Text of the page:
The foundation baseline of the integration stream is not very interesting (it just represents the initial state of the project right after creation).  But developer streams have a foundation baseline that can change over time.  When a stream is created, it starts out with the foundation baseline set to the recommended baseline of its parent stream. A developer can then work in isolation on their stream, based on the parent stream’s state at the beginning of their work.  But eventually they need to integrate with the latest good code from the parent stream, using the rebase operation.  After the builder creates and designates a new recommended baseline, the developer can easily rebase their developer stream to pick up those changes.  (The developer can also choose a later non-recommended baseline, if they can tolerate the risk of working with untested code.) When rebase completes, it sets the rebased stream’s foundation baseline to the baseline used during rebase. 
Hierarchical streams

VersionVault Express streams are arranged in a hierarchy—we’ve already seen that the project integration stream is the parent of all the “standard” developer streams.  But if you need some additional isolation and a way for developers to collaborate without disturbing the main integration stream, you can create a “feature stream” (or a hierarchical tree of such streams).  In a single level of feature stream you’d have this hierarchy: 

  • project integration stream
    • feature stream 
      • developer#1 feature stream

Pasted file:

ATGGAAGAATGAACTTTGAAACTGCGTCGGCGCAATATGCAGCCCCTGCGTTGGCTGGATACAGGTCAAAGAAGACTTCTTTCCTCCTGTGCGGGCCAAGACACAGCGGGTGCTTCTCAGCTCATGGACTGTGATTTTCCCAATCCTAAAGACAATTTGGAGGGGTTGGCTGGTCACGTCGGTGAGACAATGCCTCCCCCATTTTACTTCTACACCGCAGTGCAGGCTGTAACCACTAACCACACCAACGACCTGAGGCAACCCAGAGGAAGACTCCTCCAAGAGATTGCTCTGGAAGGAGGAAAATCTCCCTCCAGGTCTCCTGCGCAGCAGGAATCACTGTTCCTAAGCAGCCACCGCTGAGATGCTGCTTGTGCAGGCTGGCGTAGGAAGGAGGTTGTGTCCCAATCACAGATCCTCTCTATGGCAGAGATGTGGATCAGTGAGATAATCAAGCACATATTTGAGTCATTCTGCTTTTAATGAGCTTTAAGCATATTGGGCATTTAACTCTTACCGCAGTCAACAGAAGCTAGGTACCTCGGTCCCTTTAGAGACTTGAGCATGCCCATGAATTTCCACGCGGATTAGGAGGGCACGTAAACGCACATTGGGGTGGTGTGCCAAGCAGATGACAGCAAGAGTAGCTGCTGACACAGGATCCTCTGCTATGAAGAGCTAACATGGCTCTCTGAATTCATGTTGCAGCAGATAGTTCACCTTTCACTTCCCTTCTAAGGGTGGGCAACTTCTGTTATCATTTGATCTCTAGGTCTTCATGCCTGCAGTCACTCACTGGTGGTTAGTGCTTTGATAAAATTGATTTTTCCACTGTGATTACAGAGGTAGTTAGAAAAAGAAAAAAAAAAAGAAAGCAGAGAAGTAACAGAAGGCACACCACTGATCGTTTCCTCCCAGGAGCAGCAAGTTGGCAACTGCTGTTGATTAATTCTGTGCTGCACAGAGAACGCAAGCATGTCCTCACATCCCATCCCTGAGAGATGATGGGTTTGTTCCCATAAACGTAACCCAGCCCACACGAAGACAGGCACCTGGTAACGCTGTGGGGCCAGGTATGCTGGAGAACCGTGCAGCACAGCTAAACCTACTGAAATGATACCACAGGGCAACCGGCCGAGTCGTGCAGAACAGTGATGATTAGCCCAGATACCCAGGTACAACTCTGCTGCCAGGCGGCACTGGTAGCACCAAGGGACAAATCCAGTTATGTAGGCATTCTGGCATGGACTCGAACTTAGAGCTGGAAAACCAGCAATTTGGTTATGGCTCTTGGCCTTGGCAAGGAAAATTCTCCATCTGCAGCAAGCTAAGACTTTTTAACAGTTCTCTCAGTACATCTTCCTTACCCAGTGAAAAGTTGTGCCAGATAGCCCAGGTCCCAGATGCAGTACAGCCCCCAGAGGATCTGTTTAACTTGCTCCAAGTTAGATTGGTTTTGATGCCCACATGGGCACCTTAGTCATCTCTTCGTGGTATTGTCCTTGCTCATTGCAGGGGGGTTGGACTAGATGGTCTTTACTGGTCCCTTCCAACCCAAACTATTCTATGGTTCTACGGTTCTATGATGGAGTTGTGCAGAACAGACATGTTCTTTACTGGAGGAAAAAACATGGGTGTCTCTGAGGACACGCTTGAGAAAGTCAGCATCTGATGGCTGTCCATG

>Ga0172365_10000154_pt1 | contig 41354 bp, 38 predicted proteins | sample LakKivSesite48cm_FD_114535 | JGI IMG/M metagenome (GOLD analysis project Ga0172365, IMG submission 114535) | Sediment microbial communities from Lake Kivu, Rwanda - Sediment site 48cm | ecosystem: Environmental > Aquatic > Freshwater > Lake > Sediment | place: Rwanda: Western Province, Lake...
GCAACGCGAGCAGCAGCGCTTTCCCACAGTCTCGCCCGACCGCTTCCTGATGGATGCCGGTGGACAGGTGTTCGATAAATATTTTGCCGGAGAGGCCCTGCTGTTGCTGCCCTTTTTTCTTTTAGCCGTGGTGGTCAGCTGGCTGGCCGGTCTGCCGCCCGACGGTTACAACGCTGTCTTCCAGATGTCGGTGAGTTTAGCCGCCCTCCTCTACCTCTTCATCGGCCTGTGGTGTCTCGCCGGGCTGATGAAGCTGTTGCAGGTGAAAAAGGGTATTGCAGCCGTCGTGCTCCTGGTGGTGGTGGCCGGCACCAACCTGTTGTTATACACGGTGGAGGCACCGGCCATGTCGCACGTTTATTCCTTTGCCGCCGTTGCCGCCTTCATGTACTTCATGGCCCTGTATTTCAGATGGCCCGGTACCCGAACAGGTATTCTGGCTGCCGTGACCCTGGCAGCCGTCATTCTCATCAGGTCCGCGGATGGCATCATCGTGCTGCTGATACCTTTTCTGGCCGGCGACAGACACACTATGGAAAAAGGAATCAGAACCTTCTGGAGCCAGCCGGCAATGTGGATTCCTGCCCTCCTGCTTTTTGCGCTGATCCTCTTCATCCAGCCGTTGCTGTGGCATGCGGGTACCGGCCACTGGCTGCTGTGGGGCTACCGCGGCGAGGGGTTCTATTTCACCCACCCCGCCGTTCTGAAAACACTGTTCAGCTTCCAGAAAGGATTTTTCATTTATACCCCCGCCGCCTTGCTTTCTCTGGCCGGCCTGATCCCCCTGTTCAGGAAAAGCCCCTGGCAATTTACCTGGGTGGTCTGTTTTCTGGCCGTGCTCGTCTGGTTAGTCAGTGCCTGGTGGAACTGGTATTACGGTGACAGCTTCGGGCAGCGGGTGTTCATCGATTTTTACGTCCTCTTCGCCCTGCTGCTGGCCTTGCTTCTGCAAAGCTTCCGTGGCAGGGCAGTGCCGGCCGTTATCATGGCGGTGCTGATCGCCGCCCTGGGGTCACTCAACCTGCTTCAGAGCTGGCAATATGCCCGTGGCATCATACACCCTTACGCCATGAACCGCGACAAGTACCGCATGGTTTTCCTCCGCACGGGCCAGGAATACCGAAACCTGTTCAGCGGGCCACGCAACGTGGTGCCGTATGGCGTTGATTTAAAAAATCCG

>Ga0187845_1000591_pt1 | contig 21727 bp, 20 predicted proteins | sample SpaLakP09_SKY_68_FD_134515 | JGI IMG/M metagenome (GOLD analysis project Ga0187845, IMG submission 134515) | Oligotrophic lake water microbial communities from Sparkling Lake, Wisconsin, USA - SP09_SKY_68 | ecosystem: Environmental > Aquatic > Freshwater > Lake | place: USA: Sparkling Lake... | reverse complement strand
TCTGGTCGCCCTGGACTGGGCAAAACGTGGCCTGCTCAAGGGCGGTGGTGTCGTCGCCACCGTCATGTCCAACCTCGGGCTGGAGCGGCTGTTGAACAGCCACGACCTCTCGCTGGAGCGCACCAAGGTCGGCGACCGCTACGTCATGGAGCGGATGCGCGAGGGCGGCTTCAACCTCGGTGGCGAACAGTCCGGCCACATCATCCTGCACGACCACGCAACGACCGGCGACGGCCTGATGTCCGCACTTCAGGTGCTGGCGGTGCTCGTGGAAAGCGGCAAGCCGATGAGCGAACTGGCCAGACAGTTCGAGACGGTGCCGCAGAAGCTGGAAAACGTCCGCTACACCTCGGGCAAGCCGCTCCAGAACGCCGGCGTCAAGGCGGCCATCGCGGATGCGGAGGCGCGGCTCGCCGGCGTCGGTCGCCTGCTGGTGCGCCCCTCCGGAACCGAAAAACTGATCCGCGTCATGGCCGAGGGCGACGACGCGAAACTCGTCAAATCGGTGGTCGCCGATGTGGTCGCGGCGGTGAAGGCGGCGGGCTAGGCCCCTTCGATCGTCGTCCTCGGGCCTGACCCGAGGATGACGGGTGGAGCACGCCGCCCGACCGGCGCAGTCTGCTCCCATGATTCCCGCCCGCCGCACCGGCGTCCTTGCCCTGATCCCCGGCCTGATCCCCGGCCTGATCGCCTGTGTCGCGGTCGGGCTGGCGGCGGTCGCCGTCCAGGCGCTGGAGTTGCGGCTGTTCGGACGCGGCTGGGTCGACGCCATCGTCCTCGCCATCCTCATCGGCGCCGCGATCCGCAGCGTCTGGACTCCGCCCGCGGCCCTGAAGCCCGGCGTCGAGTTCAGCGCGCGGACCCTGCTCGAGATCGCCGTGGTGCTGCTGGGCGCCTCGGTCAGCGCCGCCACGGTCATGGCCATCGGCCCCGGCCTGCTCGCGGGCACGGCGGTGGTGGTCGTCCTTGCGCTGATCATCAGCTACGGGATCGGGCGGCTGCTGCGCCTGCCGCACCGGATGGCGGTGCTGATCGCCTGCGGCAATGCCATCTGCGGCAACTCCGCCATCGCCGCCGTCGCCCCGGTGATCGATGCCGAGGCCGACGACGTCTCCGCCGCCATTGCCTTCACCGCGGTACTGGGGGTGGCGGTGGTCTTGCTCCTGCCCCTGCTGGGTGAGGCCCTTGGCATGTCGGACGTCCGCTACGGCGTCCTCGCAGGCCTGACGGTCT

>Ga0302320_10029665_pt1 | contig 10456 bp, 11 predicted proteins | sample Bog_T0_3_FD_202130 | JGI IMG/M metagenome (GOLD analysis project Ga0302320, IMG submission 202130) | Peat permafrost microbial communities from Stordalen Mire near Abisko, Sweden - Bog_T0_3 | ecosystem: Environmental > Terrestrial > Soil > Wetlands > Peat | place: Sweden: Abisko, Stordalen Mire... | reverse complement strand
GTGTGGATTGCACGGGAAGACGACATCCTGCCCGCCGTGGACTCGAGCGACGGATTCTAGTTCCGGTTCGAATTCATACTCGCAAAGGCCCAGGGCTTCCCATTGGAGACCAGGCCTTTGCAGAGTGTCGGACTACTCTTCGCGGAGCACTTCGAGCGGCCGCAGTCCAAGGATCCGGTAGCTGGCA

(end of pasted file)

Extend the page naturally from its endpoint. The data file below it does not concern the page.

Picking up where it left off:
• developer#2 feature stream
    • Non-feature developer#3 stream

The builder would manage baselines in the feature stream, while developers working on the feature would rebase from and deliver to the feature stream.  At some point when the feature is in good shape, the builder or lead developer would deliver from the feature stream to the project integration stream.  Developers not working on that feature can work on their own developer stream parallel to the feature stream. 

If you need more complex merging patterns than the strict parent/child delivery/rebase model in VersionVault Express, you can use the VersionVault Explorer to manage individual activities and merges between streams, or you can upgrade to full VersionVault for even more flexibility. 


Deliver and Rebase 

Deliver and rebase follow the stream hierarchy: you rebase to pick up changes from a new baseline in the parent stream, and you deliver to merge your stream’s changes into the parent stream. 



Within a stream, you can check out and check in versions of files and directories.  Since these streams are typically used for continuing development, each change in a stream must be linked to a UCM activity to track a set of related changes. VersionVault Express uses UCM activities to link together the change set of related versions, just like full VersionVault.  The developer creates an activity to manage each logical change, then checks out/checks in/adds files while they have the activity set as the current activity.  When they are ready to merge code to the parent stream, they can deliver just a selection of activities, or all the activities with unmerged changes. 



You’ve learned that VersionVault Express uses UCM projects, components, streams, baselines, and activities to manage changes to elements.  Streams are arranged in a hierarchy, which developers follow when delivering changes so others can get them and rebasing to get changes from their colleagues.  Baselines mark the evolution of versions in a stream during the development cycle of a project.  Activities collect versions of multiple elements into a coherent related change set. 

For more info 

There’s lots more to VersionVault Express, built on the power of VersionVault.  Here are some additional resources to learn more: